Polymeric microspheres have been widely investigated as delivery systems and are clinically used today. We examined the use of poly(lactide-co-glycolide) (PLGA) microspheres in delivery systems for soft tissue engineering, chemotherapeutic delivery, and cartilage tissue engineering. Soft tissue defects due to trauma or tumor removal remain a clinical challenge. We examined the use of PLGA microspheres and adipose derived stem cells (ASCs) to fill in soft tissue defects. We first demonstrated the use of PLGA microspheres to increase ASC proliferation and survival by encapsulating fibroblast growth factor-2 (FGF-2). The released FGF-2 increased ASC proliferation and survival in vitro . Addition of the FGF-2 microspheres in an in vivo study resulted in an increase in angiogenesis. We then examined the ability of released adipogenic factors to induce the differentiation of ASCs into mature adipocytes. Oil red O staining and Western blots confirmed that adipogenesis was induced by the released factors. The second goal was to examine a delivery system to reduce the risk of local recurrence in breast cancer patients following a lumpectomy. Breast cancer lumps are commonly treated by tumor removal (lumpectomy) followed by radiation or chemotherapy, and both have adverse side effects. PLGA microspheres encapsulating doxorubicin were embedded with a natural scaffold, gelatin, to locally deliver chemotherapy and maintain the breast contour. Our results demonstrated a more controlled release from microspheres embedded within gelatin compared to microspheres alone. Released doxorubicin killed tumor cells in vitro. The implantation of the scaffolds in vivo resulted in tumor ablation. Local and systemic toxicity were not observed even though a dose 60 times the normal dose was given. Our next objective was to analyze the release of TGF-beta1 (TGF-β1) from PLGA microspheres incorporated into a synthetic hydrogel, poly(ethylene glycol) (PEG)-genipin for cartilage repair. The release of TGF-β1 was dependent upon the genipin concentration of the hydrogel. The released TGF-β1 was bioactive, as demonstrated by the inhibition of mink lung cell proliferation. The final goal was to develop and characterize a hydrogel based on PEG-genipin to gel in situ. As such, we examined genipin and multi-branched aminated PEG. Gelation time was affected by pretreating genipin. Exposure of the genipin aqueous solution to air and oxygen decreased the gelation time. PEG structure also had an effect on gelation time. The gelation time was reduced by utilizing 4-arm PEG and increasing the temperature from 25°C to 37°C. The results of this thesis demonstrate the efficacy of PLGA microspheres embedded in hydrogels for use as delivery systems for soft tissue and cartilage tissue engineering. The delivery systems can be modified to tailor delivery rates, deliver multiple drugs/growth factors, tailor degradation, and promote tissue growth.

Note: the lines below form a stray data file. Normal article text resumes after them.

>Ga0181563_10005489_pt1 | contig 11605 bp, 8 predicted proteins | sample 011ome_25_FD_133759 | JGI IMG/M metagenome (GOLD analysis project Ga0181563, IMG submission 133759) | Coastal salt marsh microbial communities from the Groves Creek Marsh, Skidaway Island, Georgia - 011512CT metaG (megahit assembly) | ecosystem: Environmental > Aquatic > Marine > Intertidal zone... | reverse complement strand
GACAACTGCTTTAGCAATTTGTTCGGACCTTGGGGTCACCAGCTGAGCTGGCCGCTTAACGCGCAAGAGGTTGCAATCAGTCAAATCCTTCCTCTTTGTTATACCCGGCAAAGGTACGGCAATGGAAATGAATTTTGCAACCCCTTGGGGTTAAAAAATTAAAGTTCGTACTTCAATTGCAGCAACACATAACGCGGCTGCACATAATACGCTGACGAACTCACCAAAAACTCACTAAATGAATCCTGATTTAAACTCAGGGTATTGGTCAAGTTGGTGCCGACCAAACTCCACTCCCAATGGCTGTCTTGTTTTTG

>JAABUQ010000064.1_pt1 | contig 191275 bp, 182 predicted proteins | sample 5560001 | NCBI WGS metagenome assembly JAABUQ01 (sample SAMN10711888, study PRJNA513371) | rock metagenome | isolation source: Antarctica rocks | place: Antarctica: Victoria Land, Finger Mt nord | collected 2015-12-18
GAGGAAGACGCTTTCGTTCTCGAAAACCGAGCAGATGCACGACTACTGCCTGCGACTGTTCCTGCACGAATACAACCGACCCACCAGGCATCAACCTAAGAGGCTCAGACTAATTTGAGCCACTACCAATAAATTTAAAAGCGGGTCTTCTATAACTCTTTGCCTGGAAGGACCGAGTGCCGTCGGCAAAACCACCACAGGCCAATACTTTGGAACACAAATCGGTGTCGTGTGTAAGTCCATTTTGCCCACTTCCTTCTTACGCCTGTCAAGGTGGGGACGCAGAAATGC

|School:||University of Pittsburgh|
|School Location:||United States -- Pennsylvania|
|Source:||DAI-B 70/04, Dissertation Abstracts International|
|Keywords:||Cartilage, Hydrogel delivery, Microspheres, Poly(lactide-co-glycolide), Soft tissue, Tissue engineering|
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